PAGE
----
In an emergency effort to reduce electricity consumption during this heat wave, the Washington Metropolitan Council of Governments (COG) will be making all future weather announcements and forecasts in Celsius rather than Fahrenheit, Maxine Roberts, WMCOG spokesperson announced today.
About 1:45 p.m. on Monday, I received a call from my son who said our neighborhood pool in Oakton, Va. had closed due to thunder and he and friend had taken cover from the approaching storm in our house, which is a short walk from the pool. He said the storm had not yet reached Oakton and they were safely inside. I work just to the east of Oakton, in Tysons Corner, and I could see the clouds approaching from the northwest.
This record-breaking heat pattern is such a force that it will require two colds fronts to kill it. The first cold front came through last night and it is dropping our humidity. The second cold front will be your favorite as it sweeps through the area this afternoon making tonight incredibly pleasant. But as alluded to earlier, more heat should arrive over the upcoming holiday weekend.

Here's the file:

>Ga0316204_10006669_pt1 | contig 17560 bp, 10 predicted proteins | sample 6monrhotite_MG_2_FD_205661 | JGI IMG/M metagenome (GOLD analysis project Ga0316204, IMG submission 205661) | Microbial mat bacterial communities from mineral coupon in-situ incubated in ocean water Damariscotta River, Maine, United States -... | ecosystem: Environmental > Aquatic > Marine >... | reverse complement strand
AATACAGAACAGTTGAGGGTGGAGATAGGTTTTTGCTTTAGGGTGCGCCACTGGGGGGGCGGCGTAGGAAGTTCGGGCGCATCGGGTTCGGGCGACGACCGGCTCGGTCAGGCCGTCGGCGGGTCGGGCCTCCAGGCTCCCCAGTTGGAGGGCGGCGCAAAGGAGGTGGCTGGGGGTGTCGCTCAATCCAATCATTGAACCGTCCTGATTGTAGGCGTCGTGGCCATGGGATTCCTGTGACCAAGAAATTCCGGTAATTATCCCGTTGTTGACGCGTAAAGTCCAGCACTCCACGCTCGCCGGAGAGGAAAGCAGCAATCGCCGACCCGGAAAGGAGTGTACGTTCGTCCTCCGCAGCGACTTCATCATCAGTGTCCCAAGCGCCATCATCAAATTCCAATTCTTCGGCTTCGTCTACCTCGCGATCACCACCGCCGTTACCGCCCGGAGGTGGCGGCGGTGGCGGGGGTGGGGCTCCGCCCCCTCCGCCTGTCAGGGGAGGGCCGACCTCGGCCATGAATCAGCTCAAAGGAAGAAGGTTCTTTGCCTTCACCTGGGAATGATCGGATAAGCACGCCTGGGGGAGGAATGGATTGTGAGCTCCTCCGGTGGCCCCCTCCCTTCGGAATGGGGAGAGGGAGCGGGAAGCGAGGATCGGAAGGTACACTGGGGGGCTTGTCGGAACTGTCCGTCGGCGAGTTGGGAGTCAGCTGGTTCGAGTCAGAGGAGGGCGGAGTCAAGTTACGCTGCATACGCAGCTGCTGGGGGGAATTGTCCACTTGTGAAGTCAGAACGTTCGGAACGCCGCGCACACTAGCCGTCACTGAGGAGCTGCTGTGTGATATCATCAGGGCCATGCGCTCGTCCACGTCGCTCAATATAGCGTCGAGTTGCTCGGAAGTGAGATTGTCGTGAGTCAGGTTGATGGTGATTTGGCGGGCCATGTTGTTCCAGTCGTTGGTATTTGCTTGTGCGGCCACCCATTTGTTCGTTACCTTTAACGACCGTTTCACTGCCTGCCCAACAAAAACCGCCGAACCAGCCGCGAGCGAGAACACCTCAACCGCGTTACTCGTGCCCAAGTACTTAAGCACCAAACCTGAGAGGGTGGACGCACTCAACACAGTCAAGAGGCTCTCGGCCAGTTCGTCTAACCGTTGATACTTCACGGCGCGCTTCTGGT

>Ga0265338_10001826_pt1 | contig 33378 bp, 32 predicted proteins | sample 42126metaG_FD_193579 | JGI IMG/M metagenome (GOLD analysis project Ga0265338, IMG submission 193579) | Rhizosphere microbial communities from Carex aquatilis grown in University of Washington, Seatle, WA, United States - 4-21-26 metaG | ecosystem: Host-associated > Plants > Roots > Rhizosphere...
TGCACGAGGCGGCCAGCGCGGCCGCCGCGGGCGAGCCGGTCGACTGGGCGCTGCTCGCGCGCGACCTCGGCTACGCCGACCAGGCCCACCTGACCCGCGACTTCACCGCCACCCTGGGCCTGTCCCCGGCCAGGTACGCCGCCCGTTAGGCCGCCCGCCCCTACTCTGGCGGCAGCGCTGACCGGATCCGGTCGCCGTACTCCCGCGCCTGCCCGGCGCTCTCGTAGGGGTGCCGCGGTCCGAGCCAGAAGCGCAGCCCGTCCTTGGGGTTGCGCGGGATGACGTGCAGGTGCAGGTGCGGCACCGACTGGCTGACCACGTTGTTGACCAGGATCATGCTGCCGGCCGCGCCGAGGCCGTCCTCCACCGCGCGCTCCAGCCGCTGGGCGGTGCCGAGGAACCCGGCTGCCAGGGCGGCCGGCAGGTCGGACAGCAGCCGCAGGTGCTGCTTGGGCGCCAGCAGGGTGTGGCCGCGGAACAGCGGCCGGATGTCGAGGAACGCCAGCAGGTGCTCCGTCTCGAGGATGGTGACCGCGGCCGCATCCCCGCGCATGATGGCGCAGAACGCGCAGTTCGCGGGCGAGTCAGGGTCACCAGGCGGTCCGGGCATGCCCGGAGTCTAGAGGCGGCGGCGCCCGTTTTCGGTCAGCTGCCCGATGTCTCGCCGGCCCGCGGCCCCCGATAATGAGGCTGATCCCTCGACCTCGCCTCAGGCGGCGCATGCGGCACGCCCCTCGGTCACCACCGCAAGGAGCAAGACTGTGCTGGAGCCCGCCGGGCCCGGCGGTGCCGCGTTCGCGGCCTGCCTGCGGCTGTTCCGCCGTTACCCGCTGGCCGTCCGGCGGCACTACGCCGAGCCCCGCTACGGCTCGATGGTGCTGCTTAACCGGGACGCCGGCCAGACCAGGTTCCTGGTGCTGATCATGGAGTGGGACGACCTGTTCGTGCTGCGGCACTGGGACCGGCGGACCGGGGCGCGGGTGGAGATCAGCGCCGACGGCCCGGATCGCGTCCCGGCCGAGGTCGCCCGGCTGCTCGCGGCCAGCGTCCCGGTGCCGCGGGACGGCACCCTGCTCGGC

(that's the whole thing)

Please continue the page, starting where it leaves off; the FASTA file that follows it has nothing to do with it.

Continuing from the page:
Cool down starts slowly tomorrow... but it will be sweet * Severe Thunderstorm Watch canceled | NWS Storm Reports * * Alex in the Gulf - oil interactions uncertain * * Outside now? Radar, lightning, temps & more: Weather Wall * Strong to severe thunderstorms that moved through a good...
The National Weather Service Storm Prediction Center has issued a Severe Thunderstorm Watch for much of the metro area until 8 p.m.